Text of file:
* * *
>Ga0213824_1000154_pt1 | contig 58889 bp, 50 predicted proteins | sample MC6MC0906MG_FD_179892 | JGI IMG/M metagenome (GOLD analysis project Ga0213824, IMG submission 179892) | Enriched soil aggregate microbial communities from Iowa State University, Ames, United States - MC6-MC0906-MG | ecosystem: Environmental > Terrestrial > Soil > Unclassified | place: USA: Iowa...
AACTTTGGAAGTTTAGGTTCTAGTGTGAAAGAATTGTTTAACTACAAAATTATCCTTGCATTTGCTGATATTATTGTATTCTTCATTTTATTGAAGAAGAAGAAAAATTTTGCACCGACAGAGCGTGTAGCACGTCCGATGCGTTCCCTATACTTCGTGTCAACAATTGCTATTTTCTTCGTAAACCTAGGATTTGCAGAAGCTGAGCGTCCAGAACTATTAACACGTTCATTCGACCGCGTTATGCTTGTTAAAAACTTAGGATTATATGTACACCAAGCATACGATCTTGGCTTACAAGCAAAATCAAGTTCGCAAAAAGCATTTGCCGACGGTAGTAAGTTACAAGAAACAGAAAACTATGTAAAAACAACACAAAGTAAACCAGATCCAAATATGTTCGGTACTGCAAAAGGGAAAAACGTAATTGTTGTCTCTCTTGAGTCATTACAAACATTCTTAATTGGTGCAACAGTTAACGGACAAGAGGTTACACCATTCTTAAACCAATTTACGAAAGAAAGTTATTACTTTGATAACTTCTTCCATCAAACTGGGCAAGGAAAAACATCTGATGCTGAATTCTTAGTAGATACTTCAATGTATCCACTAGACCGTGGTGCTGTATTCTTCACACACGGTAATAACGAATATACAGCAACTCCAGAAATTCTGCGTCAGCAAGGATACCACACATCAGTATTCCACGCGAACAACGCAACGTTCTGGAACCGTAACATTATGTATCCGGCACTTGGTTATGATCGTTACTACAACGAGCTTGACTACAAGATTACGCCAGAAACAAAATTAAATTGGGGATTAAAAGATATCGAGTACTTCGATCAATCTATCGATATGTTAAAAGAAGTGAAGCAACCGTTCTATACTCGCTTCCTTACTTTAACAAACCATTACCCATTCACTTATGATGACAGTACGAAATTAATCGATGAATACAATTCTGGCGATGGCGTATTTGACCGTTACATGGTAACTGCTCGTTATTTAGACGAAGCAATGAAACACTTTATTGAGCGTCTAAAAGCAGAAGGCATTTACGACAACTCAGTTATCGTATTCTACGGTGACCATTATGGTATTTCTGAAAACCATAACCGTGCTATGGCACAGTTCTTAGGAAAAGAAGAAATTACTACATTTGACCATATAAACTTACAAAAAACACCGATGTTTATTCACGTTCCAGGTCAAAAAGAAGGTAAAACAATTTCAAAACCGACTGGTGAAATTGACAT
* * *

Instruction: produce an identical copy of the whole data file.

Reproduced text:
>Ga0213824_1000154_pt1 | contig 58889 bp, 50 predicted proteins | sample MC6MC0906MG_FD_179892 | JGI IMG/M metagenome (GOLD analysis project Ga0213824, IMG submission 179892) | Enriched soil aggregate microbial communities from Iowa State University, Ames, United States - MC6-MC0906-MG | ecosystem: Environmental > Terrestrial > Soil > Unclassified | place: USA: Iowa...
AACTTTGGAAGTTTAGGTTCTAGTGTGAAAGAATTGTTTAACTACAAAATTATCCTTGCATTTGCTGATATTATTGTATTCTTCATTTTATTGAAGAAGAAGAAAAATTTTGCACCGACAGAGCGTGTAGCACGTCCGATGCGTTCCCTATACTTCGTGTCAACAATTGCTATTTTCTTCGTAAACCTAGGATTTGCAGAAGCTGAGCGTCCAGAACTATTAACACGTTCATTCGACCGCGTTATGCTTGTTAAAAACTTAGGATTATATGTACACCAAGCATACGATCTTGGCTTACAAGCAAAATCAAGTTCGCAAAAAGCATTTGCCGACGGTAGTAAGTTACAAGAAACAGAAAACTATGTAAAAACAACACAAAGTAAACCAGATCCAAATATGTTCGGTACTGCAAAAGGGAAAAACGTAATTGTTGTCTCTCTTGAGTCATTACAAACATTCTTAATTGGTGCAACAGTTAACGGACAAGAGGTTACACCATTCTTAAACCAATTTACGAAAGAAAGTTATTACTTTGATAACTTCTTCCATCAAACTGGGCAAGGAAAAACATCTGATGCTGAATTCTTAGTAGATACTTCAATGTATCCACTAGACCGTGGTGCTGTATTCTTCACACACGGTAATAACGAATATACAGCAACTCCAGAAATTCTGCGTCAGCAAGGATACCACACATCAGTATTCCACGCGAACAACGCAACGTTCTGGAACCGTAACATTATGTATCCGGCACTTGGTTATGATCGTTACTACAACGAGCTTGACTACAAGATTACGCCAGAAACAAAATTAAATTGGGGATTAAAAGATATCGAGTACTTCGATCAATCTATCGATATGTTAAAAGAAGTGAAGCAACCGTTCTATACTCGCTTCCTTACTTTAACAAACCATTACCCATTCACTTATGATGACAGTACGAAATTAATCGATGAATACAATTCTGGCGATGGCGTATTTGACCGTTACATGGTAACTGCTCGTTATTTAGACGAAGCAATGAAACACTTTATTGAGCGTCTAAAAGCAGAAGGCATTTACGACAACTCAGTTATCGTATTCTACGGTGACCATTATGGTATTTCTGAAAACCATAACCGTGCTATGGCACAGTTCTTAGGAAAAGAAGAAATTACTACATTTGACCATATAAACTTACAAAAAACACCGATGTTTATTCACGTTCCAGGTCAAAAAGAAGGTAAAACAATTTCAAAACCGACTGGTGAAATTGACAT